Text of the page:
Watery, rocky planets may be common

An artist's impression of a massive asteroid belt in orbit around a star

An artist's impression of a massive asteroid belt in orbit around a star. New work shows that rubble around many white dwarf stars contaminates these stars with rocky material and water.

An international team of astronomers has discovered compelling evidence that rocky planets are commonplace in our Galaxy.

Leicester University scientist and lead researcher Dr Jay Farihi studied white dwarf stars—the compact remnants of stars that were once like our Sun—and found that many show signs of contamination by heavier elements and possibly even water, improving the prospects for extraterrestrial life.

White dwarf stars are the endpoint of stellar evolution for the vast majority (>90%) of all stars in the Milky Way, including our Sun. Because they should have essentially pure hydrogen or pure helium atmospheres, if heavier elements (in astronomy described as ‘metals’, examples including calcium, magnesium and iron) are found then these must be external pollutants.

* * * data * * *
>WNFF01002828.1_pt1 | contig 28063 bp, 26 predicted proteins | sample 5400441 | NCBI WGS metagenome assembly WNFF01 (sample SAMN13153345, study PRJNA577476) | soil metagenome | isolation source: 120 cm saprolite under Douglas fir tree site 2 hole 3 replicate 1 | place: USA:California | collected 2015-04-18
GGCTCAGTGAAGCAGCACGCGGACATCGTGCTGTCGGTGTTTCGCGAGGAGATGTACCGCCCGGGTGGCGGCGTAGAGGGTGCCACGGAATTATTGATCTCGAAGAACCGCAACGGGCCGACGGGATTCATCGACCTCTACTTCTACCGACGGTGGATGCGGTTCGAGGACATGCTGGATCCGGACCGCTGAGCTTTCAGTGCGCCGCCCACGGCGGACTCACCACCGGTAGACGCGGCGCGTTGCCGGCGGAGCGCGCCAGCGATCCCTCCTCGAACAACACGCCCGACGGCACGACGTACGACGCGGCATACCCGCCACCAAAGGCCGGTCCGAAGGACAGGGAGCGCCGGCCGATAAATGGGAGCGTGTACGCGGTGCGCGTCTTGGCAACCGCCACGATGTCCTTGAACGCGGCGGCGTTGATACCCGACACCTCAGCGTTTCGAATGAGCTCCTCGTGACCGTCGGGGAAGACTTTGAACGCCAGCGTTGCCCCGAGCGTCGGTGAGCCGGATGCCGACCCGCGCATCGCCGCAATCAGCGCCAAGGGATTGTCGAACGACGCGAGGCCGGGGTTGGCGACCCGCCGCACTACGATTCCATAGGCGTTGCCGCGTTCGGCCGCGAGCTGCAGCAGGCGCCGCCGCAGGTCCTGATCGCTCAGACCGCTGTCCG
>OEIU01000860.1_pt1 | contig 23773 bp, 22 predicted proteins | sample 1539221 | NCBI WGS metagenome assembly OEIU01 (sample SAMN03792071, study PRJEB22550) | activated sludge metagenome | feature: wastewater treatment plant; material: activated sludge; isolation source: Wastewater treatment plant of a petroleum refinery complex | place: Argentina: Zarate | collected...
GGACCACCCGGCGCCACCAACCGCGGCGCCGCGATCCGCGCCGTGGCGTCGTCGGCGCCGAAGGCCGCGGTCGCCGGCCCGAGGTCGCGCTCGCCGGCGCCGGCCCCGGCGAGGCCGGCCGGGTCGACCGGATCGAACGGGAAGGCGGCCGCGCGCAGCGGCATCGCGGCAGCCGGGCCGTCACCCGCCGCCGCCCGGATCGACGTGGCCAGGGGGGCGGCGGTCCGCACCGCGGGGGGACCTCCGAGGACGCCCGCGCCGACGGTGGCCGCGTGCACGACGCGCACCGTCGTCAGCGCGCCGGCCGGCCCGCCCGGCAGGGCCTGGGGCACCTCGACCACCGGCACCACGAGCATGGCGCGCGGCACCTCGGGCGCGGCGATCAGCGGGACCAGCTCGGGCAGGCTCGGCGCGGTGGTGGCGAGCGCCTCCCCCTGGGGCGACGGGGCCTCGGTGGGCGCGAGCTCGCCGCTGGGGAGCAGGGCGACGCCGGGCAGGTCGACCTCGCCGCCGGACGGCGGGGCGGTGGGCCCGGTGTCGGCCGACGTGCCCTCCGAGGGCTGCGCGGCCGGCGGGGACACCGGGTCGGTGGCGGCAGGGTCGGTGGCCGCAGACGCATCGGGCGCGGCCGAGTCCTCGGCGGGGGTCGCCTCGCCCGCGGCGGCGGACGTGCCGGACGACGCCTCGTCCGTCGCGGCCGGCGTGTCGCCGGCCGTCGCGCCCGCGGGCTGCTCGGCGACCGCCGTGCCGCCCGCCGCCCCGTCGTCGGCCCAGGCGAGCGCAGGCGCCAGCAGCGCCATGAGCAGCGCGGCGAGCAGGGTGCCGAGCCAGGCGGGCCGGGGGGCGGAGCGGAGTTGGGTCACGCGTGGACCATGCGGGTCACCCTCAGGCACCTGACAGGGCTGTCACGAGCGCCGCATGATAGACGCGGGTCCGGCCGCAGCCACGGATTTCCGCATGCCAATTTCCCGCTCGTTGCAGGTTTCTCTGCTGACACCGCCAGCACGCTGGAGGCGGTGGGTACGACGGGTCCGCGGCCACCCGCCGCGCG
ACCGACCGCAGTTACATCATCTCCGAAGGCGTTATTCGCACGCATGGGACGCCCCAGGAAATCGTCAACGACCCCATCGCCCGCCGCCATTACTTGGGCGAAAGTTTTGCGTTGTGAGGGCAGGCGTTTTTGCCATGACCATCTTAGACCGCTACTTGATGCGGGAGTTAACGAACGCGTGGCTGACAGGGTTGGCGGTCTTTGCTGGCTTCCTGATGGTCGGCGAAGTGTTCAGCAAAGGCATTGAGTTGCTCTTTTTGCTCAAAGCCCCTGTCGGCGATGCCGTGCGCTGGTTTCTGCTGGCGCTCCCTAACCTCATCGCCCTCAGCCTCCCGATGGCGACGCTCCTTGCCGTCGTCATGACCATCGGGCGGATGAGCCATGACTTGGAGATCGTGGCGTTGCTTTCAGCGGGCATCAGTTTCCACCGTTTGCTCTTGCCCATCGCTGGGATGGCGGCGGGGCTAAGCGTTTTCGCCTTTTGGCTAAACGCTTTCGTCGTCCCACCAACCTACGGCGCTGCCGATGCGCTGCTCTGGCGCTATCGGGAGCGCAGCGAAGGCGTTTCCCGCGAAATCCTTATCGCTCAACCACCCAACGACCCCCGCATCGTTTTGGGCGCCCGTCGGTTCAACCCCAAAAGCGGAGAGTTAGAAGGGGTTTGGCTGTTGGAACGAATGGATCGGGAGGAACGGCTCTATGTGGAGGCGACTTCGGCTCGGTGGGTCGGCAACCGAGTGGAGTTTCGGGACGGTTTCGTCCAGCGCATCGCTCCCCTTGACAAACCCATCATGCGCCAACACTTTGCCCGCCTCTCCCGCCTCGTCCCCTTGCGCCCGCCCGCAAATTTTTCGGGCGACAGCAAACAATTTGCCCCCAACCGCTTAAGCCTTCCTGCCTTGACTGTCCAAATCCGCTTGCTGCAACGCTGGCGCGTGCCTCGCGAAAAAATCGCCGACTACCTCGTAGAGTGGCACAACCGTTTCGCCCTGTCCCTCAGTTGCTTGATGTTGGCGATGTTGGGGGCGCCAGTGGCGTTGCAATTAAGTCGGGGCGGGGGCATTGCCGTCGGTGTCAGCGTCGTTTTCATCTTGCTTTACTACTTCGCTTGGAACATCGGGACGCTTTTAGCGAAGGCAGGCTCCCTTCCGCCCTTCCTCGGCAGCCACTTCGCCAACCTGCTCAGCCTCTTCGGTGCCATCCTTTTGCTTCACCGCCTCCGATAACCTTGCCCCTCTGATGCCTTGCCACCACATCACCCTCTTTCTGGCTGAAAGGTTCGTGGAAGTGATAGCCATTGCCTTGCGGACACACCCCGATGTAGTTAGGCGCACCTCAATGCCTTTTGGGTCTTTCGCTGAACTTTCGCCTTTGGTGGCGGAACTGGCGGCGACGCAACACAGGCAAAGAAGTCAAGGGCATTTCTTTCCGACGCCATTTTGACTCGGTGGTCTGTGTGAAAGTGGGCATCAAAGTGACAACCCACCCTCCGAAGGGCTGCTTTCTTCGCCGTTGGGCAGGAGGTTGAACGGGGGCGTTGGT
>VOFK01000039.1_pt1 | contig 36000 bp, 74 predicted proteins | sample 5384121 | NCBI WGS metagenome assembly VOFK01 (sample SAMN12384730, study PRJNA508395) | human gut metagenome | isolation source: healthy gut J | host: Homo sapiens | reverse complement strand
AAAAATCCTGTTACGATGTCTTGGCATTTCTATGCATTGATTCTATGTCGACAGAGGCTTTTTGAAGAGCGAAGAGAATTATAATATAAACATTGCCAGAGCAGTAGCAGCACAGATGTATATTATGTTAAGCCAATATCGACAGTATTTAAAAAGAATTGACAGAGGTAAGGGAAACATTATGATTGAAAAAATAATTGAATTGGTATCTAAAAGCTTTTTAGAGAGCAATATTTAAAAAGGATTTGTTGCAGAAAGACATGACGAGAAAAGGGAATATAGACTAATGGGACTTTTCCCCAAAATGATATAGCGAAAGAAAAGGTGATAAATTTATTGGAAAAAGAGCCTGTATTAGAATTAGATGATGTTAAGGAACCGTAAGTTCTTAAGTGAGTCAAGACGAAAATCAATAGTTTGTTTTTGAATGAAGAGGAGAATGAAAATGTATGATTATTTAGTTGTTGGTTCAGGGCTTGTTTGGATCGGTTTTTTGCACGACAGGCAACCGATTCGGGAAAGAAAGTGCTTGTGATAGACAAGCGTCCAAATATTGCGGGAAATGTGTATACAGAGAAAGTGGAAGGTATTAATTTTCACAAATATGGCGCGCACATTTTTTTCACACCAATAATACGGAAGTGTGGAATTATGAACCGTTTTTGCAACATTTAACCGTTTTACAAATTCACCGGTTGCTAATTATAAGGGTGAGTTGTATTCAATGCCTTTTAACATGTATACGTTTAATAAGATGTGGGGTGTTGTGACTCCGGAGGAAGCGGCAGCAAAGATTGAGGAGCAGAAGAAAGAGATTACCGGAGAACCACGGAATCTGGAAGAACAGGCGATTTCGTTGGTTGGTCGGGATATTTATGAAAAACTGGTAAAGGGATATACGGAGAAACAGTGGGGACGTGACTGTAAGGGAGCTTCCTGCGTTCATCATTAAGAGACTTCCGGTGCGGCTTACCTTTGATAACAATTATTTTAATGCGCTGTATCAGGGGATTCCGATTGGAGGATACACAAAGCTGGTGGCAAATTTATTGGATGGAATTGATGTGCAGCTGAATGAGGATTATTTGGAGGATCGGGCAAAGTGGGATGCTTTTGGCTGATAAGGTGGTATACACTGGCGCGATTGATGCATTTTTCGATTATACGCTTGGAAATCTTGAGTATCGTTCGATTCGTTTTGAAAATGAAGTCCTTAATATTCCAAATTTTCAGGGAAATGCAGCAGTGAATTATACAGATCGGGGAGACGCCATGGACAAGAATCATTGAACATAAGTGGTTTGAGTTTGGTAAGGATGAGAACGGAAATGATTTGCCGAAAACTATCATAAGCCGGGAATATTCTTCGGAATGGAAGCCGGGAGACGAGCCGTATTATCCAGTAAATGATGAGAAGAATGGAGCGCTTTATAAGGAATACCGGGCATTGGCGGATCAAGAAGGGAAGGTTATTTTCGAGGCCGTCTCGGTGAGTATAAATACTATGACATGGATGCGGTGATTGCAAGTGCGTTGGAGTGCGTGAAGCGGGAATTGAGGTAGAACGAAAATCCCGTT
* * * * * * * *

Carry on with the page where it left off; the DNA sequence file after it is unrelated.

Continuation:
For decades, it was believed that the interstellar medium, the tenuous gas between the stars, was the source of metals in these polluted white dwarfs.

Farihi and his team used data from the Sloan Digital Sky Survey (SDSS), a project that aims to survey the sky in infrared light, imaging more than 100 million objects and following up 1 million of these by obtaining their spectrum (splitting the light into its colours).

By examining the positions, motions and spectra of the white dwarfs identified in the SDSS, Farihi and his team show that this is no longer a viable theory. Instead, rocky planetary debris is almost certainly the culprit in most or all cases.

The new work indicates that at least 3% and perhaps as much as 20% of all white dwarfs are contaminated in this way, with the debris most likely in the form of rocky asteroid debris with a total mass equivalent to that of a single 140-km-diameter asteroid.

This implies that a similar proportion of stars like our Sun, as well as stars that are a little more massive like Vega and Fomalhaut, build terrestrial planetary systems. Astronomers are thus playing the role of celestial archaeologists by studying the ‘ruins’ of rocky planets and or their building blocks.

Adapted from information issued by RAS / NASA-JPL / Caltech / T. Pyle (SSC).

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